By Dave Andrusko
A friend forwarded me a message sent out by one of the 11 affiliates of NARAL Pro-Choice America just an hour or so before I read “With Abortion Rights On The Brink, NARAL Splits Over New Direction.”
Written by Amanda Terkel for the Huffington Post, the subhead perfectly captures what the soon to be former affiliate was saying: “The abortion rights advocacy group plans to move away from an affiliate network, igniting a furor with its state partners.”
I quickly doubled back to “An open letter from the Executive Committee of the NARAL Pro-Choice America Board” which ran yesterday and is evidently the product of what Terkel describes as a new five-year “Strategic Roadmap” released in late June by NARAL.
While the firestorm is about the national office’s decision to abandon its affiliate network, at the core is exactly what fractured Planned Parenthood–a nonstop fight over direction, diversity, and angry allegations by staffers of endemic racism going all the way back to PPFA’s founder, Margaret Sanger.
“Women of color are far more likely to get an abortion than white women, meaning they are far more affected by the restrictions put in place nationwide,” Terkel writes. “But the national abortion rights movement has largely been led by white women.”
Or, as she amplifies later, NARAL says it “will no longer center the experiences of cis, female, middle and upper-class white individuals to the exclusion of others.”
Let’s quote Terkel at length:
NARAL currently has 11 state affiliates, which are independent organizations tied to the national organization. They set their own agendas and raise their own funds ― with some money coming from national ― while working with the other state affiliates and the national group.
As the Strategic Roadmap lays out, NARAL intends to turn to a “chapter” model, meaning the state groups will lose their independence and become NARAL staffers. The move gives the national organization more control over strategy, communications and policies. But whether that’s a good thing is where the disagreement comes in.
The NARAL board argues that the new approach will make sure that the entire NARAL community is “aligned around the same strategic vision” and that members receive the same experience with the group, regardless of where one lives.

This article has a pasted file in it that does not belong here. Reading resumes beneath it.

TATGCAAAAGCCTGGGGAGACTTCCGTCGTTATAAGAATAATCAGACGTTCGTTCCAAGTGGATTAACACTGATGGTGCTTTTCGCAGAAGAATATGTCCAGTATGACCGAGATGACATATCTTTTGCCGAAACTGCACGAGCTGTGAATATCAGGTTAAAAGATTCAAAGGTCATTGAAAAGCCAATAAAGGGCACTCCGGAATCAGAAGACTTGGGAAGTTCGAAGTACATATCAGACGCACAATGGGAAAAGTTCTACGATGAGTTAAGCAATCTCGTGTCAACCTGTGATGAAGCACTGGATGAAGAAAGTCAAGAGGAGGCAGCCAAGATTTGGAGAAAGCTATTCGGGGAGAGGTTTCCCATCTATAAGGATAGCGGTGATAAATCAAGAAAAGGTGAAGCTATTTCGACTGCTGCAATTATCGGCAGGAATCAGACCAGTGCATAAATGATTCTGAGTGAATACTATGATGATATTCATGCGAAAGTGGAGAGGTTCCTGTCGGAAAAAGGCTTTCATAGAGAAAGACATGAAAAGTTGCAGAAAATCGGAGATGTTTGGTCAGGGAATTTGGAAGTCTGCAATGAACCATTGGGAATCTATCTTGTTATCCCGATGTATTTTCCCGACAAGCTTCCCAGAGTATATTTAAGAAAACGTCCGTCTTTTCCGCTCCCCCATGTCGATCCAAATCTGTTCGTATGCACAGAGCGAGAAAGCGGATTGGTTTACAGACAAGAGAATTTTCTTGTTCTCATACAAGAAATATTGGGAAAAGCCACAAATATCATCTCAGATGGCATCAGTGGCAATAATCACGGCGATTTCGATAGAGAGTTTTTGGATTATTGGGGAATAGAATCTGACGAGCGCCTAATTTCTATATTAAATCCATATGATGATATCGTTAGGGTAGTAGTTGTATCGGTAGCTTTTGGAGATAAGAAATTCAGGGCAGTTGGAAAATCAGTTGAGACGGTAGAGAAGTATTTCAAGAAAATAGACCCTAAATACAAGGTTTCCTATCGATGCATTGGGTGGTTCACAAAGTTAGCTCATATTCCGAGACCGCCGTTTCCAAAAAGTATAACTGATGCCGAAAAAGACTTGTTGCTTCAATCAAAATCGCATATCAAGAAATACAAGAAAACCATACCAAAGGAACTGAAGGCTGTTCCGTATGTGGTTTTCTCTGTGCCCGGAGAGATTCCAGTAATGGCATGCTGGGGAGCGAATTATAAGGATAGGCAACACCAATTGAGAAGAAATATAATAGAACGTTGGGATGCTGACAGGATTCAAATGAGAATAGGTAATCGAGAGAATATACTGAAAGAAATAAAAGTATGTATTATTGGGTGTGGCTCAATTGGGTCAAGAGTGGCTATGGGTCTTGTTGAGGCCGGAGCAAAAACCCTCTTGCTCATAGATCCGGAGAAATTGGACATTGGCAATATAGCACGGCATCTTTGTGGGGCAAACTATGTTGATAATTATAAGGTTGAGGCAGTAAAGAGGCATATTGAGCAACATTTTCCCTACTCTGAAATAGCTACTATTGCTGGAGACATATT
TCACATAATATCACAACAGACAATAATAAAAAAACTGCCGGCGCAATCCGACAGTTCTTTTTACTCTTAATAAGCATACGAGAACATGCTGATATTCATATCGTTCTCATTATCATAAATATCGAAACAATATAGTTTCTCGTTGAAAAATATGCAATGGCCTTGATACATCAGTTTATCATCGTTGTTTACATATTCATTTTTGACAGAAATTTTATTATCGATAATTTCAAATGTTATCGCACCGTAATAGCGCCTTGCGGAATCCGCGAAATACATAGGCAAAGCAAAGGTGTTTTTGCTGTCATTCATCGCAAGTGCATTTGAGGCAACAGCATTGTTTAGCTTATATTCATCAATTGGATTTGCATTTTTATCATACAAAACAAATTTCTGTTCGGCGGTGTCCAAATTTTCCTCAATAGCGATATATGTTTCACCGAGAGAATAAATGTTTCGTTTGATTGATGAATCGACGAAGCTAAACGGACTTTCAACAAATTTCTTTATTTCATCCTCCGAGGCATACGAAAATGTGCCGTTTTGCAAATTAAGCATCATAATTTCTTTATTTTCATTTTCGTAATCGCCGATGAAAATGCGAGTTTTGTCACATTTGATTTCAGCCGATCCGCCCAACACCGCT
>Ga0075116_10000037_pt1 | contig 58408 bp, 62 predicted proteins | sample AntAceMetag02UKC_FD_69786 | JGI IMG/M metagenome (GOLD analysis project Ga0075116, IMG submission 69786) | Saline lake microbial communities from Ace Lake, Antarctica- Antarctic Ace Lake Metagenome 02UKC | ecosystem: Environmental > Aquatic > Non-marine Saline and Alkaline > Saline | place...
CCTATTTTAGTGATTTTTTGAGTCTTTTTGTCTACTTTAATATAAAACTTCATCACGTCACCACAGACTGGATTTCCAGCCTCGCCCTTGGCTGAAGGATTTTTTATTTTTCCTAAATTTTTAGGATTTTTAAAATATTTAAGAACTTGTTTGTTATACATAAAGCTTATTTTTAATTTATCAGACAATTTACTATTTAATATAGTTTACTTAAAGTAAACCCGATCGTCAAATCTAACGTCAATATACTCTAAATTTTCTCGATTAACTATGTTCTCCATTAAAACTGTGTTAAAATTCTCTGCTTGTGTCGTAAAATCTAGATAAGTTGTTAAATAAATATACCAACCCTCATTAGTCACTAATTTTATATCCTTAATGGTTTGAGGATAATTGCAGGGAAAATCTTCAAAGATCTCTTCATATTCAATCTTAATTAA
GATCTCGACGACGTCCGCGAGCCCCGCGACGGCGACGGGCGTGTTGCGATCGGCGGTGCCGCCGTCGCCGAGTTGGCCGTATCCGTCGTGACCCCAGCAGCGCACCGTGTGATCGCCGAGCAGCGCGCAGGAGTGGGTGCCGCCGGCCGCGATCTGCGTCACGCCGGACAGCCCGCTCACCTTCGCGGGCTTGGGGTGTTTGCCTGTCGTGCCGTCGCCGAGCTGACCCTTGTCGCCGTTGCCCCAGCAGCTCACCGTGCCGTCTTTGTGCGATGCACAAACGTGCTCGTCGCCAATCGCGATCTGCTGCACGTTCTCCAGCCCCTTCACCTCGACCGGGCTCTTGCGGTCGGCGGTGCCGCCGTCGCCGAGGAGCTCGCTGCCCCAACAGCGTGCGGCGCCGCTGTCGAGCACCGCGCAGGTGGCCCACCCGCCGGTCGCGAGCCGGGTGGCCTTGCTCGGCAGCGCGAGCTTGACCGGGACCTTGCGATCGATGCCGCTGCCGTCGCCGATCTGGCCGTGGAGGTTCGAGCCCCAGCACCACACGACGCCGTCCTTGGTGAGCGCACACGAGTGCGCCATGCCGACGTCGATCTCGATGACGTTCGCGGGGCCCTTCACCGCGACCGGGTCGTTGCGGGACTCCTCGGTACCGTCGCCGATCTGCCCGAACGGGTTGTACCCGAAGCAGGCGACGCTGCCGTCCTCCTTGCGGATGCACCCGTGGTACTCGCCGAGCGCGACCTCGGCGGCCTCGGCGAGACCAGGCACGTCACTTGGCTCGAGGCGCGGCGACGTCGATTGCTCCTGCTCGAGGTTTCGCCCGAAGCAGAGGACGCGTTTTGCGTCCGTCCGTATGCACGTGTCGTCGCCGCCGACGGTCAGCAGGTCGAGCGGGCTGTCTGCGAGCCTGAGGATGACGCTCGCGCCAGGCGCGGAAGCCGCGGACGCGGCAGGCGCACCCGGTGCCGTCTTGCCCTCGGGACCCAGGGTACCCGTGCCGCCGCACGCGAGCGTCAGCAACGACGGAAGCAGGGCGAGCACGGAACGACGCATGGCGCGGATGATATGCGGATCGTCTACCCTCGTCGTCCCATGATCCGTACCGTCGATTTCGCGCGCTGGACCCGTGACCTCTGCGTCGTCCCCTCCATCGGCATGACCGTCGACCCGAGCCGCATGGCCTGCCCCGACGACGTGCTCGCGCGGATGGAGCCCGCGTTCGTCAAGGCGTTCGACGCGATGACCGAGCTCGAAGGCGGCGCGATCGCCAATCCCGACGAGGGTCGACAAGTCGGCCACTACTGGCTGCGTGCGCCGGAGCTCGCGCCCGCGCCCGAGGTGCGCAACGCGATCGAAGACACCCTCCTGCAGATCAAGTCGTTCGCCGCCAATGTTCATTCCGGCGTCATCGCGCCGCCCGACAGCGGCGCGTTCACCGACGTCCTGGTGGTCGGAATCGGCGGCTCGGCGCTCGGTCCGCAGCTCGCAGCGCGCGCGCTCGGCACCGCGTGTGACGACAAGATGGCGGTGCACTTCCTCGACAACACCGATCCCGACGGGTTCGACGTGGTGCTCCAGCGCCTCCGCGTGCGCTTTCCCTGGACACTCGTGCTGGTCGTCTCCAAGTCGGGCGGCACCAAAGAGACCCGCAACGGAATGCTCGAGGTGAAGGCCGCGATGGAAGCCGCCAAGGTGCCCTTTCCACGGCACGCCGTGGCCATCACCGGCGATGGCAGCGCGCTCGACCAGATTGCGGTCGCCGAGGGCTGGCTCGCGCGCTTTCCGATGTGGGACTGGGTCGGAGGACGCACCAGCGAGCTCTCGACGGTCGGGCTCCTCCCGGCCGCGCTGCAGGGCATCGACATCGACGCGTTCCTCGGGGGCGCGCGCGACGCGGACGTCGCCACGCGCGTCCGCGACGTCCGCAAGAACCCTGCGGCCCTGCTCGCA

The NARAL board, Terkel writes, believes eliminating the affiliates’ structure means everyone will be “aligned around the same strategic vision.”
Terkel quotes reassurances from NARAL board member Kimberly Peeler-Allen who said, “We’re still going to lean in deeply and work in the states because we believe that that is one of the next frontiers of this work.”
This is going over like a lead balloon. The affiliates “are furious.”
HuffPost first heard about the issue from a spokesperson and a lawyer representing the interests of all 11 affiliates. They said they weren’t meaningfully included in the decision and are being pushed out of the network at a time when state issues are more important than ever.
NARAL prides itself on its 2.5 million members and its ability to mobilize around reproductive rights. But the latest move risks alienating and driving away some of its key leaders doing on-the-ground work around the country.
“What is a real missed opportunity here is losing the networks that have those direct communications and direct input and boots on the ground,” said Mallory Schwarz, executive director of NARAL Missouri, adding, “Without that, we’re talking about a top-down political organization that isn’t a reflection of what’s happening on the ground and that shouldn’t be as responsive to what’s going to be the next fight.”
Of course the driving force for all of this is the recognition that many “red” states are routinely passing pro-life legislation and the fear that the Supreme Court will give states much more leeway than it ever has before in what they can do. Adding additional pressure is that Ilyse Hogue, NARAL’s president, is stepping down.
Reading the Terkel story and the “Open Letter,” it’s easy to see why the NARAL affiliates are angry. The national office touts the importance of a “unified message” and “allowing the folks on the ground to not get bogged down in the HR practices and payroll and all of those pieces and really focus on the work,” to quote a condescending Peeler-Allen again. “And that’s what we see this reorganization is really doing.”
By contrast the affiliates celebrate the power of being close to the grassroots, of not having the agenda “controlled by national staffers who may not know the issues on the ground,” according to Terkel.
“I would point to what I think national has been doing, which is AstroTurf” [pretend grassroots], said Kellie Copeland, executive director of NARAL Ohio.
Of course, there are layers and layers to this story. The move by the national office is “bringing long-simmering grievances and frustrations out into the open.” Or, as Terkel writes later in the story, the relationships overall “seemed to have high levels of mistrust.”
But the Plan is clear about where NARAL wants to be by end of 2023: a “single nationwide entity”:
“As the affiliate structure transitions ― where some may become part of NARAL while others transition to become active partners and allies, NARAL is determined to enter this next phase with the great care, respect, humility and humanity that the affiliate staff and affiliate Board leadership deserve,” the plan reads.
Stay tuned. More will be coming out over the next few days about the “soul-searching” taking place at “the nation’s oldest abortion rights organization.”